1. ROSE BAMPTON (1907-2007)
Leading Operatic Soprano of the Metropolitan Opera beginning in 1932. Beautiful sepia-tone portrait photograph of Bampton looking directly at the camera in a Diva-like pose. Signed and inscribed on the front, and dated 1950. $95.00
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2. LUCRETIA BORI (1887-1960)
Spanish lyric soprano, a regular at the Metropolitan Opera House from 1913. Signed card, “Most sincerely yours, Lucretia Bori.” $40.00
7. MARY GARDEN (1862-1814)
Scottish-born Operatic soprano. Large, bold signature on card “Thank you for your letter – With Regards and Greetings! Mary Garden.” $55.00
13. JACK PALANCE (1919-2006)
American actor who entertained stage, screen and television audiences for over 50 years. Prior to his career in entertainment, Palance was a prize winning professional boxer and served as a bomber during World War II for the United States Army Air Forces. Nominated for three Academy Awards, he would eventually in 1991 for the role of "Curly" in "City Slickers." Palance made headlines during his Academy Award acceptance for displaying how physically fit he was by dropping to the floor and performing one-handed push-ups at the age of 73.

Attack! is a 1956 American war film starring Jack Palance, Eddie Albert, Lee Marvin, William Smithers, Robert Strauss, Richard Jaeckel, Buddy Ebsen and Peter van Eyck. It was directed by Robert Aldrich. Described as "A cynical and grim account of war," the film is set in the latter stages of World War II and tells the story of a front line combat unit led by a cowardly captain clearly out of his depth and a tougher subordinate who threatens to do away with him.

This poster measures 33" x 27" framed. It features an illustration of Jack Palance and Eddie Albert surrounded by text that reads, "The Story That Every Soldier Knew...But None Would Dare Tell!" and "Marching with the handful of great battle pictures...no "phony" glory, no candy-coated sentiment-but the raw naked guts of war grinding at you head-on like a ten-ton tank!" The stars and co-stars are printed under the illustration along with a logo for the movie. An additional line of text is printed below the logo that reads,"...the story of the flash-fused, fouled-up company the army called "Fragile Fox"!

Obtained in person by Tom Lingenfelter, president of Heritage Collectors' Society, the poster is copyrighted 1956 and number 56 of 464 that were issued. It is boldly signed in the top left corner, "Jack Palance." Not known for attaching his autograph to many items, this is the only known poster of this movie to have been personally signed by Palance. $1600.00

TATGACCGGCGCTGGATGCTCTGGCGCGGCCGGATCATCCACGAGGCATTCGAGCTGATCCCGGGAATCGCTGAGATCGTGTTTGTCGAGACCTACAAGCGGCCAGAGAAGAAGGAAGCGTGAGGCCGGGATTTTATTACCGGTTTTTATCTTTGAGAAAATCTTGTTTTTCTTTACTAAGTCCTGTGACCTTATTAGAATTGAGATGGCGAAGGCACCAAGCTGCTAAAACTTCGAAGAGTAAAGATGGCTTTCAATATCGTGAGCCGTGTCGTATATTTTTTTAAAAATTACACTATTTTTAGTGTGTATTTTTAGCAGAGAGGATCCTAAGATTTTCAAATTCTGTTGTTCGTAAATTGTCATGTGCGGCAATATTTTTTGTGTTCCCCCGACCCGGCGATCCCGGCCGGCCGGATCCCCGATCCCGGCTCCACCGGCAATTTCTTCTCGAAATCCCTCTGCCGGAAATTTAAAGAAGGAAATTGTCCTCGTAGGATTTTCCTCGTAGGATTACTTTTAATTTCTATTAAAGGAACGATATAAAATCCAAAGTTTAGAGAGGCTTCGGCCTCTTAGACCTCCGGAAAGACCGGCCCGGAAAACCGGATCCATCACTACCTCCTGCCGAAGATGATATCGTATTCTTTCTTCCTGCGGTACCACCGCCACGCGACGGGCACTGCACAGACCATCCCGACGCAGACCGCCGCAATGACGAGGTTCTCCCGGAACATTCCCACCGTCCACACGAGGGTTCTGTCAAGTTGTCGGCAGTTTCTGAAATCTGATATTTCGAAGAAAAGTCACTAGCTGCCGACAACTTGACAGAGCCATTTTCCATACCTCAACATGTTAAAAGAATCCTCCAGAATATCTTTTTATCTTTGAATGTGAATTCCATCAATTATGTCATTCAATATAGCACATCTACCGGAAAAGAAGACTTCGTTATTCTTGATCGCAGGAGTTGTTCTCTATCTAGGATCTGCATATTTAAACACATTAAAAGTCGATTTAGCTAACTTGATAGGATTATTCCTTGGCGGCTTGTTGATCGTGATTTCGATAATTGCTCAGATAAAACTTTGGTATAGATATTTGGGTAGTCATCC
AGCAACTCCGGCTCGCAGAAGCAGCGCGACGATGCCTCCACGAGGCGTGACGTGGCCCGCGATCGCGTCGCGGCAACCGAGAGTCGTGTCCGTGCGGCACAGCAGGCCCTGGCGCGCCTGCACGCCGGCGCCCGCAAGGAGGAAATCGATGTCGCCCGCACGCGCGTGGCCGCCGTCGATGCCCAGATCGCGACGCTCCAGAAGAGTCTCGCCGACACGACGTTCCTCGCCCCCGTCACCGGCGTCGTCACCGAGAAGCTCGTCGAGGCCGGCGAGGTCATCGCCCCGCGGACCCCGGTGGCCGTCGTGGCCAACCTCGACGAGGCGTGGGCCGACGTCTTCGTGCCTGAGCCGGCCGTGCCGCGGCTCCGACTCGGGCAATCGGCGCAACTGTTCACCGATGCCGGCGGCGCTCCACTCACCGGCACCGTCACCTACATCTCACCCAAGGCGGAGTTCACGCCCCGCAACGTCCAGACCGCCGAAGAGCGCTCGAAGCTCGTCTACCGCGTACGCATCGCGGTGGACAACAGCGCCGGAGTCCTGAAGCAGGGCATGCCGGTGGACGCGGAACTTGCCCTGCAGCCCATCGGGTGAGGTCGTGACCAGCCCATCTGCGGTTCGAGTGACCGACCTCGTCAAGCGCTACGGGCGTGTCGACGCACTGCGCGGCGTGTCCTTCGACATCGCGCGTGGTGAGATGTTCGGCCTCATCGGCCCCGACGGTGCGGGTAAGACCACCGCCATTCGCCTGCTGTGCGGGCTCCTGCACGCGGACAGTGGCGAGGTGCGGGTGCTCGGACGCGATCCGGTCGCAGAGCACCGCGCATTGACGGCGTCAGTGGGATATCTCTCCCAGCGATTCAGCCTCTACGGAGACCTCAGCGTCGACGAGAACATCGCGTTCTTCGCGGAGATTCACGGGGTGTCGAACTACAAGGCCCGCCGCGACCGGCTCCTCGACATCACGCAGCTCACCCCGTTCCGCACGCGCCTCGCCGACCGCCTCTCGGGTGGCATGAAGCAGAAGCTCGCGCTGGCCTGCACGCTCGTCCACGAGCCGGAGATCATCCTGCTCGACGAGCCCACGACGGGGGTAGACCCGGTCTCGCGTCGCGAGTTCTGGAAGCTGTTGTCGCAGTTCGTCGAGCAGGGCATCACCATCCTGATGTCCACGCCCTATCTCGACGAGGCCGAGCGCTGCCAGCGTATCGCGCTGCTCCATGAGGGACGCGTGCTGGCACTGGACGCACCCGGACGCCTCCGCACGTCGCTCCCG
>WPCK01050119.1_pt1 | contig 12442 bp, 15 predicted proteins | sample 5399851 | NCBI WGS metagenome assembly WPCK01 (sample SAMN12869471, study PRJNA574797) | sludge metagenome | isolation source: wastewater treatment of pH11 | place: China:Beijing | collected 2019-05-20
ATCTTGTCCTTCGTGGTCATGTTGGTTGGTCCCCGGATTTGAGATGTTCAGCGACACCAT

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18. LOWELL THOMAS (1892-1981)
Explorer, Journalist, Commentator. His book With Lawrence in Arabia helped propel T. E. Lawrence to fame. 5” by 7” black and white photograph of Thomas wearing a white hat and standing near the tail of an airplane. Signed in red ink, “Lowell Thomas.” $50.00

21. GENE TUNNEY (1898-1978)
American Heavyweight Boxing Champion, won his title from Jack Dempsey in 1926. He retired undefeated. Typed letter on the stationery of the Hotel Windsor, Jacksonville, Florida, to Major William B. Estes, dated March 7, 1941. Tunney promises to send an autographed picture "in boxing pose." Signed in full, "Gene Tunney." $225.00

6. JOHANNA GADSKI (1872-1932)
German operatic soprano, admired for her interpretations of Wagnerian roles. Elegant signature and inscription on blue card, “In kind remembrance, Johanna Gadski Tauscher, New York, 1922.” $65.00

19. GENERAL TOM THUMB (1838-1883)
Stage name of Charles S. Stratton, internationally famous “little person” through his work for PT Barnum. He was married to Livinia Warren in 1863, and received by Abraham Lincoln at the White House afterwards. At the time, he stood 2 feet 9 inches tall. Great carte-de-visite photograph showing Tom Thumb, his wife Livinia, and their friends and fellow Barnum performers “Commodore” Nutt and Minnie Warren. $145.00
8. SANDY KOUFAX (1935- )